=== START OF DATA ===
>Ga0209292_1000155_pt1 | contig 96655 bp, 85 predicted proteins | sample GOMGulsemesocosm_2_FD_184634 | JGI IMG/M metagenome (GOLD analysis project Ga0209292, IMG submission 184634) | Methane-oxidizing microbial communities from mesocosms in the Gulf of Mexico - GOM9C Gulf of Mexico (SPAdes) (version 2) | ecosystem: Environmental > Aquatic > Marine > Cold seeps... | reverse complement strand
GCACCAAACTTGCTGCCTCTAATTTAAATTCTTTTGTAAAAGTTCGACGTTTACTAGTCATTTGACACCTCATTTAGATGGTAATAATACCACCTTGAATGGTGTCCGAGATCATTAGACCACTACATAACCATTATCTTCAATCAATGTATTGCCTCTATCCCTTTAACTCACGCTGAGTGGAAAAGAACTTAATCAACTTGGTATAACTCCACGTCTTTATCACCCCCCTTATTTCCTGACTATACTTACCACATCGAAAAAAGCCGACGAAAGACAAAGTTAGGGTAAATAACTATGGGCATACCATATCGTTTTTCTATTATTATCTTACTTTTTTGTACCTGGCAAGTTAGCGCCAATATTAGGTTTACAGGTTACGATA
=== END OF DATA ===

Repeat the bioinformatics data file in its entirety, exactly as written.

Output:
>Ga0209292_1000155_pt1 | contig 96655 bp, 85 predicted proteins | sample GOMGulsemesocosm_2_FD_184634 | JGI IMG/M metagenome (GOLD analysis project Ga0209292, IMG submission 184634) | Methane-oxidizing microbial communities from mesocosms in the Gulf of Mexico - GOM9C Gulf of Mexico (SPAdes) (version 2) | ecosystem: Environmental > Aquatic > Marine > Cold seeps... | reverse complement strand
GCACCAAACTTGCTGCCTCTAATTTAAATTCTTTTGTAAAAGTTCGACGTTTACTAGTCATTTGACACCTCATTTAGATGGTAATAATACCACCTTGAATGGTGTCCGAGATCATTAGACCACTACATAACCATTATCTTCAATCAATGTATTGCCTCTATCCCTTTAACTCACGCTGAGTGGAAAAGAACTTAATCAACTTGGTATAACTCCACGTCTTTATCACCCCCCTTATTTCCTGACTATACTTACCACATCGAAAAAAGCCGACGAAAGACAAAGTTAGGGTAAATAACTATGGGCATACCATATCGTTTTTCTATTATTATCTTACTTTTTTGTACCTGGCAAGTTAGCGCCAATATTAGGTTTACAGGTTACGATA